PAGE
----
6. I have the Rand McNally Good Sam GPS. I also have to use Google as a backup to see what a "good" route is to compare to what the Rand McNally recommends as have had "gotchas" on about 10 % of trips I have used it on. Pros: I like its user interface and features to find attractions, Wal-mart, campgrounds, etc. along my route. Its easy to tell it your RV length, weight, and height so it can use that information for routing. Its easy to toggle the routing filters between routing for RV and routing for your towed vehicle. Operating time on the battery is OK, you can pre-route at home or in the RV on battery, and leave it on while taking driving breaks even if your 12V outlet goes off with key off in your RV or towed vehicle. If you keep it up date, it also does a pretty good job of warning about road construction sites so you can consider routing around them when planning a trip. It has real time traffic if you set up your phone as a wifi hotspot for it to use to access the internet while traveling. It does well for setting up multi-stop trips where you want it to route you to several mid-way stops on the way to your final destination. Cons: I too have had several trips where it had problems with the route it recommended not making the best sense, where I had traveled before with other GPS (Garmin, Magellan, auto in-dash) did not. That is AFTER setting it to "use fastest route", "allow freeways", and "allow dirt roads". It has some problems with its database and thinks many paved secondary county roads are dirt when they are not. This causes big problems routing to many campgrounds. It often warns incorrectly that paved county roads have a dirt section when they do not. It says some secondary county roads on-route to campgrounds are unpaved when they are 100% paved. If you set it to prohibit dirt roads this causes big problems with the routes it generates. I have to set it to "avoid" un-paved roads rather than setting it to "prohibit" un-paved roads You can not set it to prefer freeways without it generating just plain stupid routes, some 150 miles or more longer than the fastest route. It also does strange things like giving one route in the A to Z direction and a different route between the same endpoints in the other direction. The PC software used to keep the Rand McNally GPS up to date for road construction, road closures, etc. can mess up causing a 1 hour plus call to their support desk so they can correct the problem in your PC remotely. The CONS are still happening after applying their major update that came out this year in 2015. Bottom line, I also wish I had spent the extra $ 100 to get a Garmin.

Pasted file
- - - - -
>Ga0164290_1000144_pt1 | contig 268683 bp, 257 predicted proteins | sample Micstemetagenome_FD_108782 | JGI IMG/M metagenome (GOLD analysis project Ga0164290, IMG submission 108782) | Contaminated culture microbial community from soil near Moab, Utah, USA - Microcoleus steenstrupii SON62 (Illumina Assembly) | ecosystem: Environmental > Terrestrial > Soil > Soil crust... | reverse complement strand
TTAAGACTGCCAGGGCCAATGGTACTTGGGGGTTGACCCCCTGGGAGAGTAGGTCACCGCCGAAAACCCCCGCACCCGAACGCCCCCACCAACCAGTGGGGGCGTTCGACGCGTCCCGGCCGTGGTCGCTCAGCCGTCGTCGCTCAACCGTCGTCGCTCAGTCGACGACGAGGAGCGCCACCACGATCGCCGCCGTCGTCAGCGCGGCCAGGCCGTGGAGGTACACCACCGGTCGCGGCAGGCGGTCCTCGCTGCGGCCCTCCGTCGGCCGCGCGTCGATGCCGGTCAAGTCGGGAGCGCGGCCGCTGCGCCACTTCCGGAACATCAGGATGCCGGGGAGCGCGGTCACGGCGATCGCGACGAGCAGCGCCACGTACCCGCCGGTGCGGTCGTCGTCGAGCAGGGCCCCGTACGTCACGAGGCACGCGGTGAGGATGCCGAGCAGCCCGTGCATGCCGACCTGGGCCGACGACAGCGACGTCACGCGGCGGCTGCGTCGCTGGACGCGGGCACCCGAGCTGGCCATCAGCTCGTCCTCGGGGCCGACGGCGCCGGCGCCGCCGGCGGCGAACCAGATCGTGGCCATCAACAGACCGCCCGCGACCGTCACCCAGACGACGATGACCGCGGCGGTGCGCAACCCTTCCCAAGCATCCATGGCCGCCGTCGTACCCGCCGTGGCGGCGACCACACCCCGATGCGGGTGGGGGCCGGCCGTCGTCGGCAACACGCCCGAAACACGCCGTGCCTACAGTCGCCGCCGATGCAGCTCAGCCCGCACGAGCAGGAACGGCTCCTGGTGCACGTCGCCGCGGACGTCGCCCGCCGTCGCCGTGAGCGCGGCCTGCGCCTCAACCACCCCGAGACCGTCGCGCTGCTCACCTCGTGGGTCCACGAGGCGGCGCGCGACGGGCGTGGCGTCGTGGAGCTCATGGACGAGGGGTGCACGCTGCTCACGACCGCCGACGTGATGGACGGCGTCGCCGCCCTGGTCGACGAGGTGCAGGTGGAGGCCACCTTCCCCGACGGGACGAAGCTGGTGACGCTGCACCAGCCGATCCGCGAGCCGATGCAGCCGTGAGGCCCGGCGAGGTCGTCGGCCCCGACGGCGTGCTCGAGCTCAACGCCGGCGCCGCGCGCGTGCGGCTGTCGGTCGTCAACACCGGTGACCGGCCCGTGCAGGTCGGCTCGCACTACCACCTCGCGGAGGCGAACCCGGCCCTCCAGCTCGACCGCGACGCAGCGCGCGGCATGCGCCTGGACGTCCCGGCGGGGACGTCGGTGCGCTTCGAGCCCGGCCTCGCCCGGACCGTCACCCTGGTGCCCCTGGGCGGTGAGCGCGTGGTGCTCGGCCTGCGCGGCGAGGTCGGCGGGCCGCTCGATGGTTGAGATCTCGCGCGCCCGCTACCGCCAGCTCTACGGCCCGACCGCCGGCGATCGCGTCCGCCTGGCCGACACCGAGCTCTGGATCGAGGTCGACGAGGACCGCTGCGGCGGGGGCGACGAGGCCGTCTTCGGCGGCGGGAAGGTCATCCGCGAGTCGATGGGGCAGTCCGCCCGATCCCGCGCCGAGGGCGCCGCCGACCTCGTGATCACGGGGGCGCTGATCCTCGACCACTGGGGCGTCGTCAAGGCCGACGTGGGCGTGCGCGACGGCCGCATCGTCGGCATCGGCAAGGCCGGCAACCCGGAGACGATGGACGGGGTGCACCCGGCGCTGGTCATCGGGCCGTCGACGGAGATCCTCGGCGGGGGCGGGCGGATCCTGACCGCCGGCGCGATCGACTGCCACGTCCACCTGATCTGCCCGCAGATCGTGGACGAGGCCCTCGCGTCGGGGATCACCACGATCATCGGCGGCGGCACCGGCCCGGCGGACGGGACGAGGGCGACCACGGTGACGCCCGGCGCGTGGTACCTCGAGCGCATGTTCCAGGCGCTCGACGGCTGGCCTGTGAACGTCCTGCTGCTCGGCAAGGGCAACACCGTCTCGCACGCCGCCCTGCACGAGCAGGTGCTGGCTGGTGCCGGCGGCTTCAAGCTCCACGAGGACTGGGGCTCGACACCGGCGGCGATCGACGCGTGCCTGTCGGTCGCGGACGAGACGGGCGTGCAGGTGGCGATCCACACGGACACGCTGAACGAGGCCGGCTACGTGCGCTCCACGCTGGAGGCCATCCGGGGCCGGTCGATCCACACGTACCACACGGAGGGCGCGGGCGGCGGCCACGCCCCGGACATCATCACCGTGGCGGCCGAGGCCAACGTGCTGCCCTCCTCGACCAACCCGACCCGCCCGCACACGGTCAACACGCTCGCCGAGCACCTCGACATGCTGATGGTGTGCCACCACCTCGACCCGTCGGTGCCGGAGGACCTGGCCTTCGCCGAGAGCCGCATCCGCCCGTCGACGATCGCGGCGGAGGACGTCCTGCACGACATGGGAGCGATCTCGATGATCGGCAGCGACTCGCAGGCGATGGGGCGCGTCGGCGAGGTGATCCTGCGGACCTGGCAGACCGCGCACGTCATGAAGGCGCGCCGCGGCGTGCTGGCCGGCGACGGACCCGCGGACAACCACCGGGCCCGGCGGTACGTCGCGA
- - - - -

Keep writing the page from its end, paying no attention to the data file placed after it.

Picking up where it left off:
7. I am considering the Winnebago Vista LX, a 29' 6" length Gasoline Ford F53 178" Wheelbase Chassis Class A that has 3 slides, that has a full size queen bed in the bedroom. My research is that to get a Class A on the shorter end of the scale you have to consider Gasoline powered Motor Coaches.
  8. Winnebago sold RVs with dual pane windows as factory options in the 2007-2008 time frame up to the present. If you are considering a Winnebago built RV you can ask the current owner to scan and send you the Winnebago build sheet and it will clearly show if the coach was built with dual pane windows or not. Of course the current owner / dealer selling the coach can just look at the windows and tell if they are dual pane or not and let you know. I have a 2008 Itasca Cambria with dual pane windows. Beware, my coach and many others built in this time frame have some of their dual pane glass windows seals failed and moisture gets between the panes and causes visibility problems thru the windows. This can be fixed but at fairly high cost of at least $ 200 per window that gets the problem to have the existing window rebuilt, or twice that to have the dual pane window glass replaced with new. RAS Manhattan, Kansas 2008 Itasca Cambria 29H 2013 Fiat 500C
  9. Thanks, I am a recently retired Electrical Engineer, formerly employed by Sprint. Have always enjoyed designing practical circuits for myself and friends to solve problems like this. It was interesting reverse engineering the Ford Power Door Locks, figuring out how they managed to save a couple cents per vehicle by making the power door locks work with so few wires in and out of the doors.